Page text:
Beginning of the Beginning

We were talking theology the other day, and while trying to grasp the concept of time and eternity I had a burst of revelation, and it was grand. So here it is.

Time does not exist for God, since He has no beginning or end, and yet He created a world (ours) where time exists. To say that God knows the future or the past is not as accurate as saying that He is already in the future and still in the past, that God is present simultaneously in every moment this world passes through. God never grows older; without time it is impossible to be new or old. He is in a state of eternity. We often talk about eternity as if it is time without end (my childhood vision of Heaven was a very long game of checkers, very boring.), when in fact eternity can be thought of as a single unchanging point.

The concept that my little human mind cannot understand is how any sequential event can occur in a "dimension" where no time passes. For example, how do you sing a song in Heaven? It's one of those conundrums that rattles my head.

So God, who does not pass from moment to moment, sees our world and its time line in its entirety. His timeless existence and our time-bound one exist simultaneously... except that the whole idea of "simultaneous" depends on time, which sort of reduces that statement to "Choose Option A or Option Beef Medallions." Trying to reconcile the two is impossible, simply because we have no notion of what it means to have no time. We can't even imagine it, because there is absolutely nothing in all of the human experience that does not involve it. The best we can do is grasp at analogies (like a very long and boring checkers game.)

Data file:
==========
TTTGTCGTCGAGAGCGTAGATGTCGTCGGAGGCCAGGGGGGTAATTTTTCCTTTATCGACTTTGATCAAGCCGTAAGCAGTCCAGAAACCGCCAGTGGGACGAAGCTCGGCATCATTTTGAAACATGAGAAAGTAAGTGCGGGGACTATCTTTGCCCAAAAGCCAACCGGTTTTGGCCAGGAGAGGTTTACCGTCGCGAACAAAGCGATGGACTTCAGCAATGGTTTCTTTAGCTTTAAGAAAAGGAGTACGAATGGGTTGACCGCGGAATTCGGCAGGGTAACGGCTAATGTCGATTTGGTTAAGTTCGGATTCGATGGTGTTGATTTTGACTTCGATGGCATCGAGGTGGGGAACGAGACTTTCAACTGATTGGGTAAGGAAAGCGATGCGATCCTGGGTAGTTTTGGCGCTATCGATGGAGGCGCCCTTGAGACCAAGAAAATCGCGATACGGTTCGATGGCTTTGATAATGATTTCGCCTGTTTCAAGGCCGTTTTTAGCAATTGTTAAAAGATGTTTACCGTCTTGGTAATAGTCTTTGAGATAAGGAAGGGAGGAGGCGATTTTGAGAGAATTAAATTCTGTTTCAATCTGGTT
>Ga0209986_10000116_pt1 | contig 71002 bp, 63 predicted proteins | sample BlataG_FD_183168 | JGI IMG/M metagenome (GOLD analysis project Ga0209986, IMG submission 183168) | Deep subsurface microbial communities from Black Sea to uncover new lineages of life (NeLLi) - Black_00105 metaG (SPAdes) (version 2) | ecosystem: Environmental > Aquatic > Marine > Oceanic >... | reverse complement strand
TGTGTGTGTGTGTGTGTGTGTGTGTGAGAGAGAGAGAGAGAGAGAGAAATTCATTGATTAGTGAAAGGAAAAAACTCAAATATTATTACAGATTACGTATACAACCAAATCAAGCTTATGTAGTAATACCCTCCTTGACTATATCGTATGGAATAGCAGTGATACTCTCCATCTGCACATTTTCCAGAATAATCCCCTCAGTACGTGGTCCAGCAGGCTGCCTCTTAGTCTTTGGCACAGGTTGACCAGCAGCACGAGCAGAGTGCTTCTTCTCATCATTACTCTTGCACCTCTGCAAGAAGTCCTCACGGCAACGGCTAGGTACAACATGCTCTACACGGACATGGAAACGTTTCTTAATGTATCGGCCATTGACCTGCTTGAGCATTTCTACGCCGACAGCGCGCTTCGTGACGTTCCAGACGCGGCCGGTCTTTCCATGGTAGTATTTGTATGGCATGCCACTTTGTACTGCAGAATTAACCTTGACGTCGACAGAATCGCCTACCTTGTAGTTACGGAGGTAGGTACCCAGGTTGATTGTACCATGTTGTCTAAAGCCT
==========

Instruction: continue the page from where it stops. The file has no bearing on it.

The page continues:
But the point is that God understood both time and eternity so well that He was able to create the passing of time within His eternal state. No small feat, if you ask me. Remember, eternity means no beginning. And yet something began.

That's when it struck me. The very first three words of the Bible embrace this fantastic, utterly unthinkable event. "In the beginning..." That's it, that right there is the appearance of time where it had not been before. It goes on to say that "this happened," and "that happened," but I had never before grasped how mind-blowing those first three words are. Time out of eternity. The beginning of all beginnings. Something new occurring in a state where everything has already occurred. I can't even begin to wrap my mind around it.

This is what makes me love the Bible so deeply. A child can read it and enjoy it and understand it, and yet a scholar can delve into a sentence and never find the bottom. There are meanings stacked upon meanings, plenty of soil to grow your roots into. And I, decades after first hearing those three words, can suddenly find myself absolutely blown out of the water by their significance. I guess that's why it's called the Living Word of God.

Now I've had my brain exercises for the day...


Monster Library Student said...

There is a book called "Our Lady of the Lost and Found," about a woman who is visited by Mary for a week. Not really a great read, but she tries to discuss this idea of time and touches on the futility of understanding something that is fathomless. In case you are ever hard up for something to read, check it out.

-W- said...

I like to think that time is the flip side of matter, and light is the pancake turner in God's hand. But when witticism fails me, I am content to sit and enjoy the wonder of it all...

Thanks for the reminder that they don't call it "the Good Book" for nothing. There are so many wonderful ideas and so much good language in the Bible! You can go back to it again and again and find something new and beautiful every time.

Or the extreme abuse of the word 'begat.' One of the two. =)